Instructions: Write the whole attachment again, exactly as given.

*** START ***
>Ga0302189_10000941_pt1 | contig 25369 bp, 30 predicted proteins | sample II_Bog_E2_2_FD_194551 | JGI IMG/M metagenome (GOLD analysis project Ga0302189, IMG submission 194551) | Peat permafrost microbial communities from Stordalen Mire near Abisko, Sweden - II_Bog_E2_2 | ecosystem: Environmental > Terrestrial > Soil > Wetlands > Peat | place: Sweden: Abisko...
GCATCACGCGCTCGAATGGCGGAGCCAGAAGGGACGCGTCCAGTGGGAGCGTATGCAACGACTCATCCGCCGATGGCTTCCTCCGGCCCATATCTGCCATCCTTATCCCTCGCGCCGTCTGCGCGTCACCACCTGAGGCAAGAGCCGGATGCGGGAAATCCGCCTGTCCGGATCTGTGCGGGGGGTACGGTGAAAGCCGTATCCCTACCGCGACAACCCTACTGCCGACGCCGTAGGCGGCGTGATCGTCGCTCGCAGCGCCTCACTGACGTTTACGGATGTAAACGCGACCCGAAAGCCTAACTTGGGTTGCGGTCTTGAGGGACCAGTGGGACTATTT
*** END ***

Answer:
>Ga0302189_10000941_pt1 | contig 25369 bp, 30 predicted proteins | sample II_Bog_E2_2_FD_194551 | JGI IMG/M metagenome (GOLD analysis project Ga0302189, IMG submission 194551) | Peat permafrost microbial communities from Stordalen Mire near Abisko, Sweden - II_Bog_E2_2 | ecosystem: Environmental > Terrestrial > Soil > Wetlands > Peat | place: Sweden: Abisko...
GCATCACGCGCTCGAATGGCGGAGCCAGAAGGGACGCGTCCAGTGGGAGCGTATGCAACGACTCATCCGCCGATGGCTTCCTCCGGCCCATATCTGCCATCCTTATCCCTCGCGCCGTCTGCGCGTCACCACCTGAGGCAAGAGCCGGATGCGGGAAATCCGCCTGTCCGGATCTGTGCGGGGGGTACGGTGAAAGCCGTATCCCTACCGCGACAACCCTACTGCCGACGCCGTAGGCGGCGTGATCGTCGCTCGCAGCGCCTCACTGACGTTTACGGATGTAAACGCGACCCGAAAGCCTAACTTGGGTTGCGGTCTTGAGGGACCAGTGGGACTATTT